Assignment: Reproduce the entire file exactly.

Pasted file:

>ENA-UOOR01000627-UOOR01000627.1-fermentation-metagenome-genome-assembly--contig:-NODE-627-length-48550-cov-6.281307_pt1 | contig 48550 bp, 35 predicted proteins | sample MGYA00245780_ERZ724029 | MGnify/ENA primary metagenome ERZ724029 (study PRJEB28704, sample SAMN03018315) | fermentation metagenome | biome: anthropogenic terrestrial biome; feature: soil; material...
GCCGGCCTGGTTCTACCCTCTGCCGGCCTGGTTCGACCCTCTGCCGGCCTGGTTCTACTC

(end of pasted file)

>ENA-UOOR01000627-UOOR01000627.1-fermentation-metagenome-genome-assembly--contig:-NODE-627-length-48550-cov-6.281307_pt1 | contig 48550 bp, 35 predicted proteins | sample MGYA00245780_ERZ724029 | MGnify/ENA primary metagenome ERZ724029 (study PRJEB28704, sample SAMN03018315) | fermentation metagenome | biome: anthropogenic terrestrial biome; feature: soil; material...
GCCGGCCTGGTTCTACCCTCTGCCGGCCTGGTTCGACCCTCTGCCGGCCTGGTTCTACTC